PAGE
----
The story begins when I met my future husband, Chuck, at Ohio University in Zoology class. He was my lab partner, but we didn’t pay much attention to each another until I was on a coffee date with someone else. When my date introduced me to his karate instructor, both Chuck and I said, “We’re lab partners,” at the same time. After that we dated regularly and then in May 1967, we decided to get married.
After I returned home from OU, my parents asked, “How do you expect to afford marriage?” I said Chuck was going to graduate school and I was going to get a job. At this point, my father pointed out that I had never even had a job - other than babysitting. So began my journey of learning how to work for a living.
It was hard to find a job with no experience at all. I started out being an usherette at the RKO Grand on State Street in Columbus. Somehow, I found out that they were hiring with a Reynoldsburg connection through the Bender family. The job was simple. Get to the theater, grab a flashlight and show people to available seats, then clean up afterward. The pay was about 50 cents an hour. So, for a six-hour job I would make $3.00 a night. Not a great plan; first I had to get to downtown Columbus every night and then somehow make it all the way back home.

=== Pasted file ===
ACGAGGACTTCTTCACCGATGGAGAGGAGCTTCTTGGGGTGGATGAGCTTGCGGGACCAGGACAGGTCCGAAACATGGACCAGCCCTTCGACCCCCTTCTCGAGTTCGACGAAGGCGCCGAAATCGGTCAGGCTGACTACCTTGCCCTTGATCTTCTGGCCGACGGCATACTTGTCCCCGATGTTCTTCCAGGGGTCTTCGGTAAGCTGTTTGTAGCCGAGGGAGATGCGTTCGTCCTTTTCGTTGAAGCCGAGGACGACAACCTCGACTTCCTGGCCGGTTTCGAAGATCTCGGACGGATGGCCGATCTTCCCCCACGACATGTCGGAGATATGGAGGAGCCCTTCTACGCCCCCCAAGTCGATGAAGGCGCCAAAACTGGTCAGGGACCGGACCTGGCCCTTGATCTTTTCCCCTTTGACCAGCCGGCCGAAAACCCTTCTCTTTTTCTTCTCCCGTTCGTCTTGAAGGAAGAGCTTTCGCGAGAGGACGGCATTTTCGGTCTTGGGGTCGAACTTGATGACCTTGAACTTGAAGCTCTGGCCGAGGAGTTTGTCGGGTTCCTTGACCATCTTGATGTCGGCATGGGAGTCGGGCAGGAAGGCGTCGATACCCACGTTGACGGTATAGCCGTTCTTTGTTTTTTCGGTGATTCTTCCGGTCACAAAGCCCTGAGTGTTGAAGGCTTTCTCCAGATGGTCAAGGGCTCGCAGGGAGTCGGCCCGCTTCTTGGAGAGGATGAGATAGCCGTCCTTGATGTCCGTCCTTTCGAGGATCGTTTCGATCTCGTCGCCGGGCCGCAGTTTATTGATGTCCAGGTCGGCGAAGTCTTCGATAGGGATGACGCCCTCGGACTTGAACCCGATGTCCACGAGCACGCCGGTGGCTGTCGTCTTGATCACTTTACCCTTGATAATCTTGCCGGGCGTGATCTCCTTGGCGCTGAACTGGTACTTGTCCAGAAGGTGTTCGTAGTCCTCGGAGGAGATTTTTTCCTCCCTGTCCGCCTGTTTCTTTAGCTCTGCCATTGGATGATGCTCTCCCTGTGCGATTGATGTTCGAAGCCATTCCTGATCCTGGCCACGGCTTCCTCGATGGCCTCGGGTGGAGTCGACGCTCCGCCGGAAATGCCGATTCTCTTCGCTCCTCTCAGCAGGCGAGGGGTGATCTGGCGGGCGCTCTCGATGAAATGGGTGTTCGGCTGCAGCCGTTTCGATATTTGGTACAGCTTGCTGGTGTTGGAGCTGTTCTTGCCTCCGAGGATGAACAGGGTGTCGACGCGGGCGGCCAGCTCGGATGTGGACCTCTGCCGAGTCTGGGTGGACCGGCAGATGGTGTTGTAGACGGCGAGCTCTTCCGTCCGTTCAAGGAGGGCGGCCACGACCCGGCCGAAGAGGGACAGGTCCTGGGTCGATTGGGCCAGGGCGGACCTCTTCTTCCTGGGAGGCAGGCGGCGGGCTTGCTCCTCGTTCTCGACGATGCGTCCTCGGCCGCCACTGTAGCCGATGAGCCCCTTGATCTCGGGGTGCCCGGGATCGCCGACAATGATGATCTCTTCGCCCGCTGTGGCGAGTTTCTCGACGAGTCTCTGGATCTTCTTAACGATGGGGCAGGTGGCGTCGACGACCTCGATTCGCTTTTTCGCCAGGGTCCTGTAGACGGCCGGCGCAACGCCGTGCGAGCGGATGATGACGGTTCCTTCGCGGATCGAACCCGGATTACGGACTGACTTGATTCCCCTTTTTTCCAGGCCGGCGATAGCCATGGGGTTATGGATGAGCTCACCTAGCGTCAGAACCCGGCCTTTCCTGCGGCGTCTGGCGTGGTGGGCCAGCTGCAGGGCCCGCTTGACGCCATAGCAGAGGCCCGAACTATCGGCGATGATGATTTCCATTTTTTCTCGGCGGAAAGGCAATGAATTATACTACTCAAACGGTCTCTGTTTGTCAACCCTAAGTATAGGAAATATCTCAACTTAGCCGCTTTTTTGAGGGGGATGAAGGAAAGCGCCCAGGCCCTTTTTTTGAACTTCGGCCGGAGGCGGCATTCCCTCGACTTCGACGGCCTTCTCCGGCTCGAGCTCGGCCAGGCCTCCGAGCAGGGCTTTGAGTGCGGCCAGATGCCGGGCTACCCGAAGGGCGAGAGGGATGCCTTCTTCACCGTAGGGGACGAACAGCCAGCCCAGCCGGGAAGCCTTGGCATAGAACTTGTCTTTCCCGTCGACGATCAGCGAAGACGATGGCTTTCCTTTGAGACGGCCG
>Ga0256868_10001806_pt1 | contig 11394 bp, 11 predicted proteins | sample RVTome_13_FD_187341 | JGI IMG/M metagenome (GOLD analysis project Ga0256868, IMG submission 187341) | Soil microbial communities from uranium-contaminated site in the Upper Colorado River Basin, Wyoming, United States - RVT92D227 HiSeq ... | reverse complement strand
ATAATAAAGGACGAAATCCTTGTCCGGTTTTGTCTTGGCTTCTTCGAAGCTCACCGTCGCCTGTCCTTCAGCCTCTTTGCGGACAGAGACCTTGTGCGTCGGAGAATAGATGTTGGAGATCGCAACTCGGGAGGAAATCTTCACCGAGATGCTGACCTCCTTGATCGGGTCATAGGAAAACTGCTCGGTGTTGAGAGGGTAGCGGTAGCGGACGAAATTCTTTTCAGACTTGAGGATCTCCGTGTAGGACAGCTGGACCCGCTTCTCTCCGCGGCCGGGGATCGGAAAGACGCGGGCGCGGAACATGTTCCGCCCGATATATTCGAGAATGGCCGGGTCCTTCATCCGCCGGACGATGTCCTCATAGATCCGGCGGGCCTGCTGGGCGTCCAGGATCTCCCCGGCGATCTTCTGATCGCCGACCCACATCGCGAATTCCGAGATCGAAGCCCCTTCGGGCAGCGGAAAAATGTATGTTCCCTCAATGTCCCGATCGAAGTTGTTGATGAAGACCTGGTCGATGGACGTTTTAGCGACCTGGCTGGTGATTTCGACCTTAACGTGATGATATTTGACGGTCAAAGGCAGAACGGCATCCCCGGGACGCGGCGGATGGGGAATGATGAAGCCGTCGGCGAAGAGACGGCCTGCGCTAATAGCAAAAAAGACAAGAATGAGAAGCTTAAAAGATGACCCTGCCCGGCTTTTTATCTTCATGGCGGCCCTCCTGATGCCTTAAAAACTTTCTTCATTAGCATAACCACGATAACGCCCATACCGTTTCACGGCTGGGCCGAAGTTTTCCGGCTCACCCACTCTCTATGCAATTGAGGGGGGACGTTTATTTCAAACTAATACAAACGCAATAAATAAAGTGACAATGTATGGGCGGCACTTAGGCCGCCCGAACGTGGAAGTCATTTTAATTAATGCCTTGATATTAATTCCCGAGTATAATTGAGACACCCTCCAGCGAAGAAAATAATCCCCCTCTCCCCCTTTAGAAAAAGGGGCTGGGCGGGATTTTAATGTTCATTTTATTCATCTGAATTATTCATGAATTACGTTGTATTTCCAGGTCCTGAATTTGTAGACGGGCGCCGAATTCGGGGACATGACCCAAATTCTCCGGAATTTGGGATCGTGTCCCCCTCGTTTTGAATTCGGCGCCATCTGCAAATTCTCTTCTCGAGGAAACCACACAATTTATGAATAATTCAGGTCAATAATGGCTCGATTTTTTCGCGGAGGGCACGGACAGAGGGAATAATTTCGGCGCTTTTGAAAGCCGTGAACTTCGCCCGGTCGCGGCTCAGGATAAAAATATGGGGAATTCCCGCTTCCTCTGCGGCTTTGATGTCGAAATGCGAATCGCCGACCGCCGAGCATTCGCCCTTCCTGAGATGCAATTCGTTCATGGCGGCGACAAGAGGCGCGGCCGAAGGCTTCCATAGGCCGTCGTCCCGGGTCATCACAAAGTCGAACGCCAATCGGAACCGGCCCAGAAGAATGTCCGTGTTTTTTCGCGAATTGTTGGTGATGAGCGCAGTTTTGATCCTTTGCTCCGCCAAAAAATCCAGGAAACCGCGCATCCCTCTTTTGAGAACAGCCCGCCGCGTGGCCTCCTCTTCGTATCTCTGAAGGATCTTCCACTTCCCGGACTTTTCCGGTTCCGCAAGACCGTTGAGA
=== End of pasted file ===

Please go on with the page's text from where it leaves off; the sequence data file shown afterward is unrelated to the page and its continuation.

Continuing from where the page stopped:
The other problem was there was only one movie playing the whole time I worked there. The movie was Grand Prix,which was made in 1966 in a revolutionary 70mm Cinerama format. The screen was so huge, and it showed every hair and pore on the faces of James Garner, Jessica Walter, Eva Marie Saint, Yves Montand, and Toshiro Mifuna. One of the problems of having this grand movie playing all the time is that after a while I knew every breath, sigh, engine roar, gear change, and action before it happened. Fortunately, there were a lot of us usherettes, so we would get together at the back of the theater and tell ghost stories during the movie. This was not going to be the job that would help me get married! I think I quit within a couple weeks, but I still remember every breath in Grand Prix!